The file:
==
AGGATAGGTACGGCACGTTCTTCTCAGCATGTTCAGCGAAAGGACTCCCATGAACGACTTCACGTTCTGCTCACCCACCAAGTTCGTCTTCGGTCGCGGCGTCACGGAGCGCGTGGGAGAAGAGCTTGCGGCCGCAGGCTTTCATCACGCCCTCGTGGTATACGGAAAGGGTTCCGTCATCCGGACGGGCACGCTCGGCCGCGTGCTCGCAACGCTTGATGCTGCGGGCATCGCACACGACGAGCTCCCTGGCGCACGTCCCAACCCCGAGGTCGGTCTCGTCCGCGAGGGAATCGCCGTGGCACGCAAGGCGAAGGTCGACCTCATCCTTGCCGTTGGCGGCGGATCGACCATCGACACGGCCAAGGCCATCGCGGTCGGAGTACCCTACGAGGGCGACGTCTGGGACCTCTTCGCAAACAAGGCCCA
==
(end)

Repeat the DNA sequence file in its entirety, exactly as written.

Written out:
AGGATAGGTACGGCACGTTCTTCTCAGCATGTTCAGCGAAAGGACTCCCATGAACGACTTCACGTTCTGCTCACCCACCAAGTTCGTCTTCGGTCGCGGCGTCACGGAGCGCGTGGGAGAAGAGCTTGCGGCCGCAGGCTTTCATCACGCCCTCGTGGTATACGGAAAGGGTTCCGTCATCCGGACGGGCACGCTCGGCCGCGTGCTCGCAACGCTTGATGCTGCGGGCATCGCACACGACGAGCTCCCTGGCGCACGTCCCAACCCCGAGGTCGGTCTCGTCCGCGAGGGAATCGCCGTGGCACGCAAGGCGAAGGTCGACCTCATCCTTGCCGTTGGCGGCGGATCGACCATCGACACGGCCAAGGCCATCGCGGTCGGAGTACCCTACGAGGGCGACGTCTGGGACCTCTTCGCAAACAAGGCCCA